The Earlybird (Discount) Rates for the Canadian Society of Landscape Architects end soon.

The Canadian Society of Landscape Architects Congress 2010 is to be held in Edmonton, Alberta from August 19 to 21, 2010 currently has an Earlybird rate of $550CAD saving $75CAD if you register until June 30. Register now.

LIVING LANDSCAPE The European Landscape Convention in research perspective is being held in Florence, Italy from the 18-19 October 2010. The Earlybrid Registration rate is 50% off at €100(Euros) until July 1. Register Now

We have just added more 2010/2011 Event listings to World Landscape Architect.

You can submit your landscape event to World Landscape Architect using the Submit Event form

Lansdowne Park Design Competition entries revealed

Seems who ever wins of June 4 when the winner of the Lansdowne Park Competition will have to deal with a large amount of consultation with stakeholders and be ready to compromise on parts of there design as Parks Canada and Ontario Heritage Trust raise concerns about some of the design – Read more at the
Ottawa Citizen – Lansdowne makeover hits new snags

Recently the City of Ottawa revealed the five designs submitted by design firms for the redevelopment of the Lansdowne Park area. The designs where labeled as anonymous entrants (although if you have seen prior work of the entrants you can guess who’s design is who’s). The entrants included the following design firms:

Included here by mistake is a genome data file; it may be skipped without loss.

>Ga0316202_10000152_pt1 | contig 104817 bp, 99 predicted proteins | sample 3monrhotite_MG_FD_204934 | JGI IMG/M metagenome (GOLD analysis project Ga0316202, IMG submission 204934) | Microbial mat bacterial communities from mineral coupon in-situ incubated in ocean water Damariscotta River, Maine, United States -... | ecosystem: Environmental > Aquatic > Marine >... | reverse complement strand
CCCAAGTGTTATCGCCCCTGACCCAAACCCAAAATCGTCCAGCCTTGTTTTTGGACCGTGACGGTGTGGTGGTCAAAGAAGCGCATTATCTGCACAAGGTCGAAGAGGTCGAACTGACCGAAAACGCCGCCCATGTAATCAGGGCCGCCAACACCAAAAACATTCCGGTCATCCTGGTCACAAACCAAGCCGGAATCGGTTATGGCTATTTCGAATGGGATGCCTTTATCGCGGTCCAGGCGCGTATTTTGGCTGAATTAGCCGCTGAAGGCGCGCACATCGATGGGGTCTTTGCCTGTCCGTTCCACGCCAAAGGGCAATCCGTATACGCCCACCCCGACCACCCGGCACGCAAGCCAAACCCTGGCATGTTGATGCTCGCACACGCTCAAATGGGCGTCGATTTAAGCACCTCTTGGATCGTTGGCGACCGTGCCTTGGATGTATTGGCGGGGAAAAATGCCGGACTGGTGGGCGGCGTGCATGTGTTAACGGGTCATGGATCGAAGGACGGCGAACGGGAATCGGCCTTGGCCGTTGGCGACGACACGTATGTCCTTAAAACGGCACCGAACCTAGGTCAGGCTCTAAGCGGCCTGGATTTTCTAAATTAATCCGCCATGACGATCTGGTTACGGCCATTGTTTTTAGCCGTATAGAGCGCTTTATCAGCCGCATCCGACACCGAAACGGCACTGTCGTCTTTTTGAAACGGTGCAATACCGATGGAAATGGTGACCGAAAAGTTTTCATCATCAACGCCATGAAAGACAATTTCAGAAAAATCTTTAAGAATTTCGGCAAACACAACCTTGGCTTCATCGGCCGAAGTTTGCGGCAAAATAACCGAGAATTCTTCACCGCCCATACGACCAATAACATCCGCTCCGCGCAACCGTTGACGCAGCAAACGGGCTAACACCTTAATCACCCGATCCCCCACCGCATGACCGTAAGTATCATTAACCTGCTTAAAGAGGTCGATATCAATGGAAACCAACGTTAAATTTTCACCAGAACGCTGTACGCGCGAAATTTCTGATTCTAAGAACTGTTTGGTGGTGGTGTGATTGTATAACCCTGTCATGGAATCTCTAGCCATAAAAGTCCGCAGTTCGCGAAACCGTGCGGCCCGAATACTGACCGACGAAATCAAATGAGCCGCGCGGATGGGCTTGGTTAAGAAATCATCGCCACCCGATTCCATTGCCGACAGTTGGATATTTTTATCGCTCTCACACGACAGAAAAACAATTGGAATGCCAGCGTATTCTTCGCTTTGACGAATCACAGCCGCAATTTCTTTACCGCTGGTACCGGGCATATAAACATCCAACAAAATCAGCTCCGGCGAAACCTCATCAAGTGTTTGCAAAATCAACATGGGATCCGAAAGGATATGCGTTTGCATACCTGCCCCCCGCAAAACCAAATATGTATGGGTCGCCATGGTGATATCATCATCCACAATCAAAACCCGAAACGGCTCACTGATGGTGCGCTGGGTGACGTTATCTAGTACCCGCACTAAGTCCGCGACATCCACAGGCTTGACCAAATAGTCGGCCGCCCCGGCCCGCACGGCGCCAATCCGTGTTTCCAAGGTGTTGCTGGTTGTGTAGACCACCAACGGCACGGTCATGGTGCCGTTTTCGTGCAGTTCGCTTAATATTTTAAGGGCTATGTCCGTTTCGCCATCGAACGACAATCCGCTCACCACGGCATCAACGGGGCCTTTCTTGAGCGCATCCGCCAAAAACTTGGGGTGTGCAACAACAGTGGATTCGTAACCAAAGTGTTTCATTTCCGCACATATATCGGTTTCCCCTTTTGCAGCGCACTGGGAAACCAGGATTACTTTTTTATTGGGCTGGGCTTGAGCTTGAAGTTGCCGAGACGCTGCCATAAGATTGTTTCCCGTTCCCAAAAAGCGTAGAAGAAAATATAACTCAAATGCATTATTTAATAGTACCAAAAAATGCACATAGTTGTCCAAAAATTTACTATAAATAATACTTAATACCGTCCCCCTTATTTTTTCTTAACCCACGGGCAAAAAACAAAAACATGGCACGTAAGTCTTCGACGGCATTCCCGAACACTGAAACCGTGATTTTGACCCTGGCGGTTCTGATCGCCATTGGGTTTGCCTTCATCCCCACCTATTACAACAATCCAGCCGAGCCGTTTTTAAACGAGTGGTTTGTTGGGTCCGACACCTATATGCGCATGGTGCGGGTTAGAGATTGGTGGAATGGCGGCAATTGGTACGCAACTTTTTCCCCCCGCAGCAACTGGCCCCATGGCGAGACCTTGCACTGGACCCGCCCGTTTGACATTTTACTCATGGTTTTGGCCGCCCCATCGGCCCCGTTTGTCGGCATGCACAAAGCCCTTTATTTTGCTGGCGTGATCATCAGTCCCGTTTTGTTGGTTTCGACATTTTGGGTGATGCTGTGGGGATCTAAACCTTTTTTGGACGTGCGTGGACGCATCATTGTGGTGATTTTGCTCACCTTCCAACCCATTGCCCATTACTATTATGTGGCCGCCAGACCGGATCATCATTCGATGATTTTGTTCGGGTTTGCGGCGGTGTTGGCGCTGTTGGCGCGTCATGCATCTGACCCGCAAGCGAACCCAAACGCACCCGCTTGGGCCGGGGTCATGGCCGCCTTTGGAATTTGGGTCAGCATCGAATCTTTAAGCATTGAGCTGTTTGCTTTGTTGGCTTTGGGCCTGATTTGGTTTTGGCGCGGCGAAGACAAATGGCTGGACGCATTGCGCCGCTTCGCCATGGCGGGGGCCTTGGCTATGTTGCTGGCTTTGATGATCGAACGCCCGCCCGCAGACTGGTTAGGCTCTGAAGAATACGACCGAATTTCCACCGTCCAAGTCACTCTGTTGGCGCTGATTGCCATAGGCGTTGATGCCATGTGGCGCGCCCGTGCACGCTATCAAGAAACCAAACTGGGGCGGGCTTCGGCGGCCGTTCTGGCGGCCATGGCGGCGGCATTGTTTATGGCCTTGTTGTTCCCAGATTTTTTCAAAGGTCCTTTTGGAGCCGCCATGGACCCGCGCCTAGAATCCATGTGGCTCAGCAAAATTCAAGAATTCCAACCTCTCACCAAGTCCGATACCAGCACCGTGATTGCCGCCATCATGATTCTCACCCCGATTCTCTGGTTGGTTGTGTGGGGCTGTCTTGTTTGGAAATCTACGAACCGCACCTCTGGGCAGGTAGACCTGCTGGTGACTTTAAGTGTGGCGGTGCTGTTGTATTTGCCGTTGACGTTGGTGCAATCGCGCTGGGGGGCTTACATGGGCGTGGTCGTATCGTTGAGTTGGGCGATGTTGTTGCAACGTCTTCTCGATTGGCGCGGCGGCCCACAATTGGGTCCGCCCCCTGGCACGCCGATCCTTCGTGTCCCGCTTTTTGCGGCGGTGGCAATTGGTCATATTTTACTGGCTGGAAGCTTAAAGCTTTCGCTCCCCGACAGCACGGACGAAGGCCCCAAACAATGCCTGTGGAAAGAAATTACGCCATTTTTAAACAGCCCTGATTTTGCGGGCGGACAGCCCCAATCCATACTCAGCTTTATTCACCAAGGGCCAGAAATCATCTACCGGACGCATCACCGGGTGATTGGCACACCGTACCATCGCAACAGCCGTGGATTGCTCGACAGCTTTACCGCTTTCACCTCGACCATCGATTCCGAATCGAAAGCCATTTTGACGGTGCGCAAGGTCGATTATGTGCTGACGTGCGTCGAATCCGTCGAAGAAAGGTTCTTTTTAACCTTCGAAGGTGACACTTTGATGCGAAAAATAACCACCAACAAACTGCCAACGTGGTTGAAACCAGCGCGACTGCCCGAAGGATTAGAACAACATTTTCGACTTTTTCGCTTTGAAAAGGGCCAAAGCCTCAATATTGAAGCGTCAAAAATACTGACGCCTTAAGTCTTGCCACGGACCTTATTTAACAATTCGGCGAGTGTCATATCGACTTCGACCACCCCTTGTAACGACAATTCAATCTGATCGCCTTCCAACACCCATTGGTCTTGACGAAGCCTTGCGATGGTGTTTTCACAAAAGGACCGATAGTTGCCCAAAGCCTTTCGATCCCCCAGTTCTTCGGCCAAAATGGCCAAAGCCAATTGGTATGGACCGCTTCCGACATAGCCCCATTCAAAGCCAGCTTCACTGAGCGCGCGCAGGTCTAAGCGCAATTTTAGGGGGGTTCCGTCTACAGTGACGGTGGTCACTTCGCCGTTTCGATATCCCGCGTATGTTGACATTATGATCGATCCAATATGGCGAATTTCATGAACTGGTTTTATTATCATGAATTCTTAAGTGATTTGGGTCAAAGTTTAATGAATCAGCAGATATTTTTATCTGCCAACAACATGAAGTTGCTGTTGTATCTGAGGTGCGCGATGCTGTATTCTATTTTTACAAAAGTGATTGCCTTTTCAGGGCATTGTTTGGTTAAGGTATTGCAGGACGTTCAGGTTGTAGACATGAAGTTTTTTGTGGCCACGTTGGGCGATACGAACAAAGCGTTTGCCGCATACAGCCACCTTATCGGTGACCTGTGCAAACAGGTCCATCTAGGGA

• Michael Van Valkenburgh Associates
  • Phillips Farevaag Smallenberg
  • SWA Group
  • West 8
  • Williams, Asselin, Ackaoui & Associates

What is encouraging is that 5 firms developed differing designs and approaches to the space, often competitions can fall flat as the designs can mimic each other. This also shows that the competition brief was not too restrictive in its design constraints on entrants. The entries all offer different approaches but it is great to see entrants have given thought to the integration of  storm water, heritage, planting, public art with some being more resolved and effective than others.

The design presentations are all of good quality and show that as landscape architects we can produce amazingly presented design work. However, some of the presentation graphics where more polished than others; this may have to do with the size of the firm or there international resources and will be seen if this made a difference when the design firms for each entry are revealed.